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News Worms


Elevated level of spilled chemical found in Lake Michigan, agency says

Elevated level of spilled chemical found in Lake Michigan, agency says

Water samples from Lake Michigan and one of its tributaries show no significant discharge of a potentially carcinogenic chemical from a U.S. Steel Corp. wastewater spill in northern in, the Environmental Protection Agency said Friday.

On Wednesday, the US Environmental Protection Agency (EPA) released a statement that they have been conducting "intensive water sampling" of Lake Michigan after a US Steel Corporation facility discharged wastewater containing hexavalent chromium (also known as chromium-6) into Burns Waterway.

U.S. Steel said a preliminary investigation shows an expansion joint failed Tuesday in a pipe at its Portage, Ind., facility, allowing wastewater from an electroplating treatment process that contains hexavalent chromium to flow into the wrong wastewater treatment plant at the complex.

The sample showed 2 parts per billion of hexavalent chromium - a toxic heavy metal used in a variety of industrial processes, including steelmaking and corrosion prevention.

EPA, working with the National Park Service, has identified a number of locations for ongoing water and sediment sampling along the lakeshore, both east and west of Burns Waterway.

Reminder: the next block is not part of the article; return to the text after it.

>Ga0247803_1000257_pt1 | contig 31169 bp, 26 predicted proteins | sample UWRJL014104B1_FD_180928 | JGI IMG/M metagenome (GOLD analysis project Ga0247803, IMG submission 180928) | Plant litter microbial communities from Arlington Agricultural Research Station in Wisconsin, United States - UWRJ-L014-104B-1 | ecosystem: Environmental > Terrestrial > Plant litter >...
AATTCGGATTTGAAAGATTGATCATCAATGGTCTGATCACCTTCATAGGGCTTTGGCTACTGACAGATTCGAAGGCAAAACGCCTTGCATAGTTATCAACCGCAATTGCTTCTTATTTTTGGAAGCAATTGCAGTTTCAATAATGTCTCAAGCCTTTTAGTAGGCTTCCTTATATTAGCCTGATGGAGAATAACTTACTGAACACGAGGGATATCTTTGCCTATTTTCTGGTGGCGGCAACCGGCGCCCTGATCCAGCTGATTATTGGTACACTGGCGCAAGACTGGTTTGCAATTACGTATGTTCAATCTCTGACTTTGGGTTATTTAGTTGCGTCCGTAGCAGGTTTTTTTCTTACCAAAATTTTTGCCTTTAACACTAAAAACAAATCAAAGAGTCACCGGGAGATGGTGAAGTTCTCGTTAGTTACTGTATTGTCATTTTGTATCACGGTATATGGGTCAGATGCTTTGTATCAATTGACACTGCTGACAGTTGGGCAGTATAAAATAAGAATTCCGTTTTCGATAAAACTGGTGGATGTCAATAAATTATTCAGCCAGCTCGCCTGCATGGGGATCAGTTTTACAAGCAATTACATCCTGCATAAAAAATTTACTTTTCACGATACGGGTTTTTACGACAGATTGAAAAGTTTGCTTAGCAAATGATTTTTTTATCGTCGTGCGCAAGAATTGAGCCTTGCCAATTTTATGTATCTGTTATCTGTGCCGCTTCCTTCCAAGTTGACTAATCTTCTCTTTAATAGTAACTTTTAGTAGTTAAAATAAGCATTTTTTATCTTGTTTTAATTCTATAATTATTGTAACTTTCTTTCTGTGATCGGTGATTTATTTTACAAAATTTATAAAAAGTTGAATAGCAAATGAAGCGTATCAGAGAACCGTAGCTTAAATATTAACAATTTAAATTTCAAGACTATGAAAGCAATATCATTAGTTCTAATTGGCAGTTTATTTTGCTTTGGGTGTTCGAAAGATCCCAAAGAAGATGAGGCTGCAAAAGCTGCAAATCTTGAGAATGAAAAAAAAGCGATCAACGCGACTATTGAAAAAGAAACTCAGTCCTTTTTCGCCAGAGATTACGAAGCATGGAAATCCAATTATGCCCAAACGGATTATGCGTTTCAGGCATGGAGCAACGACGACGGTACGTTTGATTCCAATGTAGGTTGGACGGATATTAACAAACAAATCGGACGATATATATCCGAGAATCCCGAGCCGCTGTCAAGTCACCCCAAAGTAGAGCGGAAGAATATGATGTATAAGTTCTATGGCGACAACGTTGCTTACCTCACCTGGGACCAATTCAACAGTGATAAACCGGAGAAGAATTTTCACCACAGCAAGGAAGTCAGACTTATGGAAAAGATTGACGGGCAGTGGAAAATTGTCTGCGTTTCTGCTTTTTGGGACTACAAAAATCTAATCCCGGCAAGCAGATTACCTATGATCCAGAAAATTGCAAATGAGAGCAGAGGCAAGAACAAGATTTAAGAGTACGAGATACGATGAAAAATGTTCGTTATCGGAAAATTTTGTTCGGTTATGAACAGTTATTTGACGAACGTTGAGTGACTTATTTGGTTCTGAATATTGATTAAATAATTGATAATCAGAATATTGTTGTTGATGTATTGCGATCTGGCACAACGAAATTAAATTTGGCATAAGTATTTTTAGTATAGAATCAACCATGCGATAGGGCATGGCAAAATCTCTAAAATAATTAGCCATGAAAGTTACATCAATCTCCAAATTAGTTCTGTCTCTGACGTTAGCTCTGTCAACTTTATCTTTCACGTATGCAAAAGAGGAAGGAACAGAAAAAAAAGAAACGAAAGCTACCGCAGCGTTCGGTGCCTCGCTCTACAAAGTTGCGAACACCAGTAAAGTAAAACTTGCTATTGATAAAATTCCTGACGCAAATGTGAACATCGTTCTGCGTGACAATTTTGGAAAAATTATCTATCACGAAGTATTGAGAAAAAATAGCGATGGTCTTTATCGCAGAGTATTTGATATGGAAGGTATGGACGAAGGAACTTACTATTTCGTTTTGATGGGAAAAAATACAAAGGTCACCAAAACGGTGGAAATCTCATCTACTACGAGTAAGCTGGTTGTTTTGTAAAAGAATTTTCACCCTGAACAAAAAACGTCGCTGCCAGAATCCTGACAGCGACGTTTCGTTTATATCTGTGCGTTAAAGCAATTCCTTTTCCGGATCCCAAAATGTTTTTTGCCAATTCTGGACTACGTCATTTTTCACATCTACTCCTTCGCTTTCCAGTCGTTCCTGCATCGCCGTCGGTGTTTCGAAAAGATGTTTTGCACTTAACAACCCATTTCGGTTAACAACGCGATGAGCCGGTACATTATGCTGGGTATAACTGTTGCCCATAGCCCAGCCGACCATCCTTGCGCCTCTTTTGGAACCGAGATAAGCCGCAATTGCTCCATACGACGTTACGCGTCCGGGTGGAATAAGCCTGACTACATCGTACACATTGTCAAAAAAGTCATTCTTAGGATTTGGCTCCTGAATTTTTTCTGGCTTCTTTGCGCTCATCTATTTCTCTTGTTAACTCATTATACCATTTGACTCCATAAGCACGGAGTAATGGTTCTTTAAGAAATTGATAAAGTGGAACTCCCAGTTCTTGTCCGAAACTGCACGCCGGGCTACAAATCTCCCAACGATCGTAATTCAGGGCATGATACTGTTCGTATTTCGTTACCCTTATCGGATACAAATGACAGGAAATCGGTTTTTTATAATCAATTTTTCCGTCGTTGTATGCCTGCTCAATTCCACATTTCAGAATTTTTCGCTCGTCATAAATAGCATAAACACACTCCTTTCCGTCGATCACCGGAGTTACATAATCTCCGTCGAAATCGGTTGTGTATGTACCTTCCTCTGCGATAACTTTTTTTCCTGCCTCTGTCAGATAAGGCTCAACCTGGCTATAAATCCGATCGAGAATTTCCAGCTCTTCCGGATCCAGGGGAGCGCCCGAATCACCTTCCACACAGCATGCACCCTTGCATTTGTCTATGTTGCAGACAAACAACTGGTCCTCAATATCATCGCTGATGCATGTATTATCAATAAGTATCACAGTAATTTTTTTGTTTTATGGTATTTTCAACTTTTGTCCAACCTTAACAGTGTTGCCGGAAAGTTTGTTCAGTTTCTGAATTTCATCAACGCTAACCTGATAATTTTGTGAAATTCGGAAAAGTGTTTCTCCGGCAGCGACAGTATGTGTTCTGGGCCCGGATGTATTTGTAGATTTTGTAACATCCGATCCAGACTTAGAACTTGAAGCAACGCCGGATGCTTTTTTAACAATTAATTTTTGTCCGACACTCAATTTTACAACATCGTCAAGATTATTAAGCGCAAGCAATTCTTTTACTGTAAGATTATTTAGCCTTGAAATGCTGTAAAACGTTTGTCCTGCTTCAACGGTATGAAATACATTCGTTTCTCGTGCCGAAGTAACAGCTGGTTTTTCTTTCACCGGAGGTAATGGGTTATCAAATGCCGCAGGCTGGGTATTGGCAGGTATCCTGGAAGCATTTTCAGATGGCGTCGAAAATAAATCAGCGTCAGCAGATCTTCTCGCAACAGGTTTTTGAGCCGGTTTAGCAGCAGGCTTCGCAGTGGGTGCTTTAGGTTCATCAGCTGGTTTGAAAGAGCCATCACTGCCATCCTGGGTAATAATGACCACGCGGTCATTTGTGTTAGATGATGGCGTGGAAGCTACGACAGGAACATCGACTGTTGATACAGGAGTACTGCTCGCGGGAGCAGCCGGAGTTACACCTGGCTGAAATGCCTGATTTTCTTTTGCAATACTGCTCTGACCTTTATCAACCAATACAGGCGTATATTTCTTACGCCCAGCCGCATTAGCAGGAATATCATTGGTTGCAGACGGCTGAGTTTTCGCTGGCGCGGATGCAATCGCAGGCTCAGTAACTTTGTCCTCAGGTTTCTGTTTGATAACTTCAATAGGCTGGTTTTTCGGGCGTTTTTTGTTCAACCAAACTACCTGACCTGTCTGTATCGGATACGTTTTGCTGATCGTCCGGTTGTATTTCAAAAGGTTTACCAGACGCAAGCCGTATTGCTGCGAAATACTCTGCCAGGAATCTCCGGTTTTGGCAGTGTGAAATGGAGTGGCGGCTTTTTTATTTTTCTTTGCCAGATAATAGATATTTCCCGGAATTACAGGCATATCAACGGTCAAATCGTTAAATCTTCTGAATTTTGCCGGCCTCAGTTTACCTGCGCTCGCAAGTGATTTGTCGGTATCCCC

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None had been detected either in the water treated and stored at Indiana American Water Company's treatment facility in Ogden Dunes.

The National Park Service has closed a third beach along the Indiana Dunes National Lakeshore following a nearby toxic wastewater spill.

"We shouldn't have any health effects", he said. Park officials Wednesday closed the beach at Cowles Bog, though the trails there remain open. Many people were concerned about their beaches and drinking water.

After the spill, Chicago officials ordered additional testing of the city's drinking water but found no trace of the chemical near where water is collected for treatment, said a statement from Gary Litherland, a spokesman for the Department of Water Management.

Earlier, Kelley Gannon, a U.S. Steel spokeswoman, said the spill was caused by a pipe failure.

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Water intake results initially showed hexavalent chromium levels slightly above the detection limit.

U.S. Steel said in its statement that a "controlled, phased and highly monitored" restart of the process would begin sometime Friday, allowing the company, the EPA and other agencies to conduct water and soil samples while the beaches and water intake remain closed.

In addition, USS said, "all production processes were shut down and additional steps (taken) to mitigate the impact". That disposal method polluted drinking water wells and resulted in a $333 million settlement.

Hexavalent chromium can cause severe skin irritation and even cancer. It said that wastewater is supposed to flow into a special treatment plant, but the pipe failure prevented that from happening.

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